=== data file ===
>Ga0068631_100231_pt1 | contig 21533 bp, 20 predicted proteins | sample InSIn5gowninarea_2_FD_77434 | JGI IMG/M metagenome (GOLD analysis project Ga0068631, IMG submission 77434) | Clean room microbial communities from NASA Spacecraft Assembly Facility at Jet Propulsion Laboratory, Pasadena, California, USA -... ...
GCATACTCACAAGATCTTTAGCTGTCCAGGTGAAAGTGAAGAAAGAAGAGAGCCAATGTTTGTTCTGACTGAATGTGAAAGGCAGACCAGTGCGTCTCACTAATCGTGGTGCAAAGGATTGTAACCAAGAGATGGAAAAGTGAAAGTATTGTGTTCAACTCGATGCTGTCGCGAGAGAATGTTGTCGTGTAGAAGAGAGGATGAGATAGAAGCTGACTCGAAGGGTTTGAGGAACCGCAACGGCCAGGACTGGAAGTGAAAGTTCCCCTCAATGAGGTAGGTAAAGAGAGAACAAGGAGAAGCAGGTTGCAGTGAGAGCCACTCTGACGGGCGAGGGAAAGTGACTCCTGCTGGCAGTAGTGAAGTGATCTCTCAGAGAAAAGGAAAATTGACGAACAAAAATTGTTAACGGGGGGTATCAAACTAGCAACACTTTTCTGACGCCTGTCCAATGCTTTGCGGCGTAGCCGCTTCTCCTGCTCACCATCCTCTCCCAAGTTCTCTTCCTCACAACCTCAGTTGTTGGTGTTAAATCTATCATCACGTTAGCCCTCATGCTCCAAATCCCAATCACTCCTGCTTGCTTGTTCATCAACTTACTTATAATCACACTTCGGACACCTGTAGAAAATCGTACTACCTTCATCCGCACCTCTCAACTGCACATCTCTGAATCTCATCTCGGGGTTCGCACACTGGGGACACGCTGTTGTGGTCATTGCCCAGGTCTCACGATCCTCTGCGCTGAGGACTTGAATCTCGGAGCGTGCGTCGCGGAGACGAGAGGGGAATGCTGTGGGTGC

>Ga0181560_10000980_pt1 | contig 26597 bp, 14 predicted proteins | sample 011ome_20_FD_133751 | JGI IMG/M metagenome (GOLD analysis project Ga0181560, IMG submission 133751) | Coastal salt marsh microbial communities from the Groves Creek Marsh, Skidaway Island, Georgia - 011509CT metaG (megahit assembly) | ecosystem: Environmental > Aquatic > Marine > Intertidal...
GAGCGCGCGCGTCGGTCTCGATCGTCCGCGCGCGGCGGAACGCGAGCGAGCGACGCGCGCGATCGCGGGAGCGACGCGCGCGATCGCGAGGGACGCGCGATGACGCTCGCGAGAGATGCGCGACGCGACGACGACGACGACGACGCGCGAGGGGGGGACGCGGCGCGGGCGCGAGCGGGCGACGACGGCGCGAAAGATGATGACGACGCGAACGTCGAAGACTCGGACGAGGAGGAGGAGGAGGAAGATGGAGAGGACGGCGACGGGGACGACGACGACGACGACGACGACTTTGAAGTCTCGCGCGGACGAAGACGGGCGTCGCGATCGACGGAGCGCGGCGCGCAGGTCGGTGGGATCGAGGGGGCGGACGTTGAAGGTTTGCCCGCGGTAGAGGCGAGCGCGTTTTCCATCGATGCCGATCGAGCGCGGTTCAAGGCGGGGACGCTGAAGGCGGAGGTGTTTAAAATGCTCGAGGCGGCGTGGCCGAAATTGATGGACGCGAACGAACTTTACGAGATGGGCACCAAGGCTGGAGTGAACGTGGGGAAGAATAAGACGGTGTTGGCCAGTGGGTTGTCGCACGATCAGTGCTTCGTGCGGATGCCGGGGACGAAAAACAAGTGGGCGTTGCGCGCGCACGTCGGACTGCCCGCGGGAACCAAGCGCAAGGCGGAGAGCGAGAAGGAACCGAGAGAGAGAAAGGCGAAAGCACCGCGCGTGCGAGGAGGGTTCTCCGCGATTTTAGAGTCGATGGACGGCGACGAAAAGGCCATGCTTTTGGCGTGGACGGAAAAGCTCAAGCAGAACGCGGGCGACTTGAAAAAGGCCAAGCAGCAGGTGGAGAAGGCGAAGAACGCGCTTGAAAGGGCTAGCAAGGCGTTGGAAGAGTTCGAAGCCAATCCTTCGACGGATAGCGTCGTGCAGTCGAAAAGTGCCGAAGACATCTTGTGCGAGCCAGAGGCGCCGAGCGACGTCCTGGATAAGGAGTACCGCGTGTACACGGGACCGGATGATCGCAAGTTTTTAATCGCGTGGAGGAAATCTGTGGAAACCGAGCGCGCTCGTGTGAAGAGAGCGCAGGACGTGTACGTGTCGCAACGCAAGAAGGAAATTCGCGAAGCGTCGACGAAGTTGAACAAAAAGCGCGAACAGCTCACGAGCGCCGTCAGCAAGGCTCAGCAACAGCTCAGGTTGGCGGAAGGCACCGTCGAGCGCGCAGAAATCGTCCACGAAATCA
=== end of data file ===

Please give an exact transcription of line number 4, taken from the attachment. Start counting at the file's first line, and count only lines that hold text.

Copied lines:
GAGCGCGCGCGTCGGTCTCGATCGTCCGCGCGCGGCGGAACGCGAGCGAGCGACGCGCGCGATCGCGGGAGCGACGCGCGCGATCGCGAGGGACGCGCGATGACGCTCGCGAGAGATGCGCGACGCGACGACGACGACGACGACGCGCGAGGGGGGGACGCGGCGCGGGCGCGAGCGGGCGACGACGGCGCGAAAGATGATGACGACGCGAACGTCGAAGACTCGGACGAGGAGGAGGAGGAGGAAGATGGAGAGGACGGCGACGGGGACGACGACGACGACGACGACGACTTTGAAGTCTCGCGCGGACGAAGACGGGCGTCGCGATCGACGGAGCGCGGCGCGCAGGTCGGTGGGATCGAGGGGGCGGACGTTGAAGGTTTGCCCGCGGTAGAGGCGAGCGCGTTTTCCATCGATGCCGATCGAGCGCGGTTCAAGGCGGGGACGCTGAAGGCGGAGGTGTTTAAAATGCTCGAGGCGGCGTGGCCGAAATTGATGGACGCGAACGAACTTTACGAGATGGGCACCAAGGCTGGAGTGAACGTGGGGAAGAATAAGACGGTGTTGGCCAGTGGGTTGTCGCACGATCAGTGCTTCGTGCGGATGCCGGGGACGAAAAACAAGTGGGCGTTGCGCGCGCACGTCGGACTGCCCGCGGGAACCAAGCGCAAGGCGGAGAGCGAGAAGGAACCGAGAGAGAGAAAGGCGAAAGCACCGCGCGTGCGAGGAGGGTTCTCCGCGATTTTAGAGTCGATGGACGGCGACGAAAAGGCCATGCTTTTGGCGTGGACGGAAAAGCTCAAGCAGAACGCGGGCGACTTGAAAAAGGCCAAGCAGCAGGTGGAGAAGGCGAAGAACGCGCTTGAAAGGGCTAGCAAGGCGTTGGAAGAGTTCGAAGCCAATCCTTCGACGGATAGCGTCGTGCAGTCGAAAAGTGCCGAAGACATCTTGTGCGAGCCAGAGGCGCCGAGCGACGTCCTGGATAAGGAGTACCGCGTGTACACGGGACCGGATGATCGCAAGTTTTTAATCGCGTGGAGGAAATCTGTGGAAACCGAGCGCGCTCGTGTGAAGAGAGCGCAGGACGTGTACGTGTCGCAACGCAAGAAGGAAATTCGCGAAGCGTCGACGAAGTTGAACAAAAAGCGCGAACAGCTCACGAGCGCCGTCAGCAAGGCTCAGCAACAGCTCAGGTTGGCGGAAGGCACCGTCGAGCGCGCAGAAATCGTCCACGAAATCA